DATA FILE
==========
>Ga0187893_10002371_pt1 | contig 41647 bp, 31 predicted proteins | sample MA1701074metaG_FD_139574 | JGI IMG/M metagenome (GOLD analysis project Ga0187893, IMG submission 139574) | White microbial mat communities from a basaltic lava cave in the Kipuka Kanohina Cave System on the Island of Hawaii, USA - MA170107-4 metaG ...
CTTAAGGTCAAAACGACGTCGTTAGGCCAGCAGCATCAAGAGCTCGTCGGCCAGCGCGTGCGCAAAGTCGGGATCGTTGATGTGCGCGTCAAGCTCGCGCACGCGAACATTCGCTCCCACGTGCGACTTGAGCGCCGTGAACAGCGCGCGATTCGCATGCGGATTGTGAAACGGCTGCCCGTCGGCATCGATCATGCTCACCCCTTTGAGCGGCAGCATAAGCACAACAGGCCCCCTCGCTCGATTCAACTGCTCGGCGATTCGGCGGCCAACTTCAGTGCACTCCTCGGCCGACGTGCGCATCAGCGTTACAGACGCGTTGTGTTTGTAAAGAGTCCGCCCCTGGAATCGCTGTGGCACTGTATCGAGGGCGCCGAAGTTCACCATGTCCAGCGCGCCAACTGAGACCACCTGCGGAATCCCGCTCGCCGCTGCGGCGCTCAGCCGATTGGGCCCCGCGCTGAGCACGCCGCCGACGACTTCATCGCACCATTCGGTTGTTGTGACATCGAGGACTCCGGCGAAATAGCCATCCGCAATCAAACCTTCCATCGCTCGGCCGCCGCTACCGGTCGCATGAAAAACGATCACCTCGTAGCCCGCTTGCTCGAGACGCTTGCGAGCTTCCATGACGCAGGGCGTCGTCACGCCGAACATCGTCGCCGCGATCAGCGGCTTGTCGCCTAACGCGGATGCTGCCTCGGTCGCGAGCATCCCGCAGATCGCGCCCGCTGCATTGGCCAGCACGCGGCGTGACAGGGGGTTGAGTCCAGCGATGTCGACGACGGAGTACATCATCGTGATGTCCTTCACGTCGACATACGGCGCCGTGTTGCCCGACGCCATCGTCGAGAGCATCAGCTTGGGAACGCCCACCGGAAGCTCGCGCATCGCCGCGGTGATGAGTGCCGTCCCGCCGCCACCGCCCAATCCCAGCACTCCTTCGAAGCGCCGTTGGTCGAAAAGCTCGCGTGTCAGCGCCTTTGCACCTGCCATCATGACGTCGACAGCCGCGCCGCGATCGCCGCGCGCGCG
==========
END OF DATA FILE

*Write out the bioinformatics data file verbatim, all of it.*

>Ga0187893_10002371_pt1 | contig 41647 bp, 31 predicted proteins | sample MA1701074metaG_FD_139574 | JGI IMG/M metagenome (GOLD analysis project Ga0187893, IMG submission 139574) | White microbial mat communities from a basaltic lava cave in the Kipuka Kanohina Cave System on the Island of Hawaii, USA - MA170107-4 metaG ...
CTTAAGGTCAAAACGACGTCGTTAGGCCAGCAGCATCAAGAGCTCGTCGGCCAGCGCGTGCGCAAAGTCGGGATCGTTGATGTGCGCGTCAAGCTCGCGCACGCGAACATTCGCTCCCACGTGCGACTTGAGCGCCGTGAACAGCGCGCGATTCGCATGCGGATTGTGAAACGGCTGCCCGTCGGCATCGATCATGCTCACCCCTTTGAGCGGCAGCATAAGCACAACAGGCCCCCTCGCTCGATTCAACTGCTCGGCGATTCGGCGGCCAACTTCAGTGCACTCCTCGGCCGACGTGCGCATCAGCGTTACAGACGCGTTGTGTTTGTAAAGAGTCCGCCCCTGGAATCGCTGTGGCACTGTATCGAGGGCGCCGAAGTTCACCATGTCCAGCGCGCCAACTGAGACCACCTGCGGAATCCCGCTCGCCGCTGCGGCGCTCAGCCGATTGGGCCCCGCGCTGAGCACGCCGCCGACGACTTCATCGCACCATTCGGTTGTTGTGACATCGAGGACTCCGGCGAAATAGCCATCCGCAATCAAACCTTCCATCGCTCGGCCGCCGCTACCGGTCGCATGAAAAACGATCACCTCGTAGCCCGCTTGCTCGAGACGCTTGCGAGCTTCCATGACGCAGGGCGTCGTCACGCCGAACATCGTCGCCGCGATCAGCGGCTTGTCGCCTAACGCGGATGCTGCCTCGGTCGCGAGCATCCCGCAGATCGCGCCCGCTGCATTGGCCAGCACGCGGCGTGACAGGGGGTTGAGTCCAGCGATGTCGACGACGGAGTACATCATCGTGATGTCCTTCACGTCGACATACGGCGCCGTGTTGCCCGACGCCATCGTCGAGAGCATCAGCTTGGGAACGCCCACCGGAAGCTCGCGCATCGCCGCGGTGATGAGTGCCGTCCCGCCGCCACCGCCCAATCCCAGCACTCCTTCGAAGCGCCGTTGGTCGAAAAGCTCGCGTGTCAGCGCCTTTGCACCTGCCATCATGACGTCGACAGCCGCGCCGCGATCGCCGCGCGCGCG